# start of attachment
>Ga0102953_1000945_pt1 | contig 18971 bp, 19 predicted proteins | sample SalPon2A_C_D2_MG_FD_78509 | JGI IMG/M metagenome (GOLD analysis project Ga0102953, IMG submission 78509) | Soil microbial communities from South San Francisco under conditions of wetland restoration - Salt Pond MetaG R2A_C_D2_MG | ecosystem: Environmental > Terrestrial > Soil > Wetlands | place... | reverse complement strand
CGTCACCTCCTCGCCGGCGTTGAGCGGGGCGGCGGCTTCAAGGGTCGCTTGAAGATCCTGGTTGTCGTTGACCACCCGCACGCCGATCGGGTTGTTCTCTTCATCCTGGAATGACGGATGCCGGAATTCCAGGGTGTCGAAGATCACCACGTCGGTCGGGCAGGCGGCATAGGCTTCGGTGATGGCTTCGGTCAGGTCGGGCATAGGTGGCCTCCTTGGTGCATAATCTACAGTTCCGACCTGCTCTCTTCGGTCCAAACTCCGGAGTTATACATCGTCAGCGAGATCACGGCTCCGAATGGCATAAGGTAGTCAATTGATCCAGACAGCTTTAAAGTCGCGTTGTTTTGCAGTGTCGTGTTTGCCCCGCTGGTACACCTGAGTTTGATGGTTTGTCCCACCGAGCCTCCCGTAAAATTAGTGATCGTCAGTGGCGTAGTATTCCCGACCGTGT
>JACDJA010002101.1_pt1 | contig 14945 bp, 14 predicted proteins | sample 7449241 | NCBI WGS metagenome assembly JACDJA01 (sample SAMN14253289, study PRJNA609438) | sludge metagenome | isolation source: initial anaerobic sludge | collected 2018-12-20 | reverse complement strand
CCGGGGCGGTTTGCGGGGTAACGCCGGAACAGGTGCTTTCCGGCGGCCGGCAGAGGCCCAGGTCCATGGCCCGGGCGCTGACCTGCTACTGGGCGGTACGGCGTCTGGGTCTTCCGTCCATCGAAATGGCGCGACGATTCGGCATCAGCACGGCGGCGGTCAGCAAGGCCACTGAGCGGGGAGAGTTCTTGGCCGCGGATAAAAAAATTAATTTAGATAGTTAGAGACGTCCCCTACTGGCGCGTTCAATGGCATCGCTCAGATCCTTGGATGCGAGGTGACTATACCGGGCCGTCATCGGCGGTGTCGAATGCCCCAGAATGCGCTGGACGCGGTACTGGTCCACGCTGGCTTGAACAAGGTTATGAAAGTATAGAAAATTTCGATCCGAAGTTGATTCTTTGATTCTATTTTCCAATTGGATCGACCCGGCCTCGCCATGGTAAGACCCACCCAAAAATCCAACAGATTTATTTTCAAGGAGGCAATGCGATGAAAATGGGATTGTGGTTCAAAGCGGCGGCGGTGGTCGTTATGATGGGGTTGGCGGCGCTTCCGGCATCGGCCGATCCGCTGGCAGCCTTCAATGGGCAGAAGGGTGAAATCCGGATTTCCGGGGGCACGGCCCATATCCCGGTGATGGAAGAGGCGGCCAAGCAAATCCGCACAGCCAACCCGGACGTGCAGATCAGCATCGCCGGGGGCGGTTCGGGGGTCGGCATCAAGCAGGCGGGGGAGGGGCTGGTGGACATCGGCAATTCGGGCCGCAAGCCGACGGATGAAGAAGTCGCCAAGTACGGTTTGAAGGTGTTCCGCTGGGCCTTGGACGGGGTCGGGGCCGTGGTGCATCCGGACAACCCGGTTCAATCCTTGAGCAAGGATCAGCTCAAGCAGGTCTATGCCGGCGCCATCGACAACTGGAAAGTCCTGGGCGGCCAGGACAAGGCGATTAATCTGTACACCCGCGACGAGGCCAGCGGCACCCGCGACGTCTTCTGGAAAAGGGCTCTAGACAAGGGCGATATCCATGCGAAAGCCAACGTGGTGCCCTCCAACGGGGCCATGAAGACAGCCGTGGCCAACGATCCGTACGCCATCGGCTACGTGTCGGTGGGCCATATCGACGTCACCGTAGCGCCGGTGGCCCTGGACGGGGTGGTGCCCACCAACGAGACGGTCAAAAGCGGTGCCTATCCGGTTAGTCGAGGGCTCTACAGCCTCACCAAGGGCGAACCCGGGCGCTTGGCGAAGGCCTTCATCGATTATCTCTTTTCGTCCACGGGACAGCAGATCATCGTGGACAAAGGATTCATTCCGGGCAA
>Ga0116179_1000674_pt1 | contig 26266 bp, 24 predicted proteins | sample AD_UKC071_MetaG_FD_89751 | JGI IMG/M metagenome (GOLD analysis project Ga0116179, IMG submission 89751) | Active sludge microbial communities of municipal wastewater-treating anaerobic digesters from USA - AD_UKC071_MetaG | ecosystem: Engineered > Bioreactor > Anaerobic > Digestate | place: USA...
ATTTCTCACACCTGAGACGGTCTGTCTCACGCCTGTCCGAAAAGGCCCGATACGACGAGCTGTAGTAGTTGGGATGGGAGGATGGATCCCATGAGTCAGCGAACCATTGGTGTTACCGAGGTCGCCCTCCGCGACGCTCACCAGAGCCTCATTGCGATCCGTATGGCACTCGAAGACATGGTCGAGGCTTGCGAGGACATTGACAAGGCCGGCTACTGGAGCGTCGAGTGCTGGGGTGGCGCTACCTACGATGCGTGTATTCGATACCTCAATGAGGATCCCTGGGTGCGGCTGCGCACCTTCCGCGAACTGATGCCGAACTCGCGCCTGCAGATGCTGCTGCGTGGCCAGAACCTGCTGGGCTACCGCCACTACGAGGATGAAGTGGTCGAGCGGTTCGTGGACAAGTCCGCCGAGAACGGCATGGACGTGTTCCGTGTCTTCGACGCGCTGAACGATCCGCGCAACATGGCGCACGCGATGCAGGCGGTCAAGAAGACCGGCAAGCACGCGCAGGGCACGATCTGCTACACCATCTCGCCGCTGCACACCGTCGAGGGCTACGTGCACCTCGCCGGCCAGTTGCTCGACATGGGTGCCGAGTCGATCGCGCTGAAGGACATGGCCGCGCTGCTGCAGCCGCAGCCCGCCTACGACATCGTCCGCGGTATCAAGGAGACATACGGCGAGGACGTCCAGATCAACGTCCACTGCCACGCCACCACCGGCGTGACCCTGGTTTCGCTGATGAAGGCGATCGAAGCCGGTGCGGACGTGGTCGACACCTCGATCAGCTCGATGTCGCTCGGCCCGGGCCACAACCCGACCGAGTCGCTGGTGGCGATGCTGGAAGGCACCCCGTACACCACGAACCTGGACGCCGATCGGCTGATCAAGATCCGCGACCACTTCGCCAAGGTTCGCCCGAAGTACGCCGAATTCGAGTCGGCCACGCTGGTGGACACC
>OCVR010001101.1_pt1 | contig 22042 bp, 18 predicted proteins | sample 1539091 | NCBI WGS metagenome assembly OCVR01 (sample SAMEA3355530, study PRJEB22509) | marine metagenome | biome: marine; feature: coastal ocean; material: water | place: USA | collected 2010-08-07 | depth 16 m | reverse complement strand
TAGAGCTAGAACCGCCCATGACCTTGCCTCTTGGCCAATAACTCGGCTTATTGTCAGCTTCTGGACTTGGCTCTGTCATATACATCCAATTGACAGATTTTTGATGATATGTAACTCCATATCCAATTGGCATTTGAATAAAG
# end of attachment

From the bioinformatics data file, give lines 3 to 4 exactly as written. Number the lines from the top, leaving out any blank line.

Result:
>JACDJA010002101.1_pt1 | contig 14945 bp, 14 predicted proteins | sample 7449241 | NCBI WGS metagenome assembly JACDJA01 (sample SAMN14253289, study PRJNA609438) | sludge metagenome | isolation source: initial anaerobic sludge | collected 2018-12-20 | reverse complement strand
CCGGGGCGGTTTGCGGGGTAACGCCGGAACAGGTGCTTTCCGGCGGCCGGCAGAGGCCCAGGTCCATGGCCCGGGCGCTGACCTGCTACTGGGCGGTACGGCGTCTGGGTCTTCCGTCCATCGAAATGGCGCGACGATTCGGCATCAGCACGGCGGCGGTCAGCAAGGCCACTGAGCGGGGAGAGTTCTTGGCCGCGGATAAAAAAATTAATTTAGATAGTTAGAGACGTCCCCTACTGGCGCGTTCAATGGCATCGCTCAGATCCTTGGATGCGAGGTGACTATACCGGGCCGTCATCGGCGGTGTCGAATGCCCCAGAATGCGCTGGACGCGGTACTGGTCCACGCTGGCTTGAACAAGGTTATGAAAGTATAGAAAATTTCGATCCGAAGTTGATTCTTTGATTCTATTTTCCAATTGGATCGACCCGGCCTCGCCATGGTAAGACCCACCCAAAAATCCAACAGATTTATTTTCAAGGAGGCAATGCGATGAAAATGGGATTGTGGTTCAAAGCGGCGGCGGTGGTCGTTATGATGGGGTTGGCGGCGCTTCCGGCATCGGCCGATCCGCTGGCAGCCTTCAATGGGCAGAAGGGTGAAATCCGGATTTCCGGGGGCACGGCCCATATCCCGGTGATGGAAGAGGCGGCCAAGCAAATCCGCACAGCCAACCCGGACGTGCAGATCAGCATCGCCGGGGGCGGTTCGGGGGTCGGCATCAAGCAGGCGGGGGAGGGGCTGGTGGACATCGGCAATTCGGGCCGCAAGCCGACGGATGAAGAAGTCGCCAAGTACGGTTTGAAGGTGTTCCGCTGGGCCTTGGACGGGGTCGGGGCCGTGGTGCATCCGGACAACCCGGTTCAATCCTTGAGCAAGGATCAGCTCAAGCAGGTCTATGCCGGCGCCATCGACAACTGGAAAGTCCTGGGCGGCCAGGACAAGGCGATTAATCTGTACACCCGCGACGAGGCCAGCGGCACCCGCGACGTCTTCTGGAAAAGGGCTCTAGACAAGGGCGATATCCATGCGAAAGCCAACGTGGTGCCCTCCAACGGGGCCATGAAGACAGCCGTGGCCAACGATCCGTACGCCATCGGCTACGTGTCGGTGGGCCATATCGACGTCACCGTAGCGCCGGTGGCCCTGGACGGGGTGGTGCCCACCAACGAGACGGTCAAAAGCGGTGCCTATCCGGTTAGTCGAGGGCTCTACAGCCTCACCAAGGGCGAACCCGGGCGCTTGGCGAAGGCCTTCATCGATTATCTCTTTTCGTCCACGGGACAGCAGATCATCGTGGACAAAGGATTCATTCCGGGCAA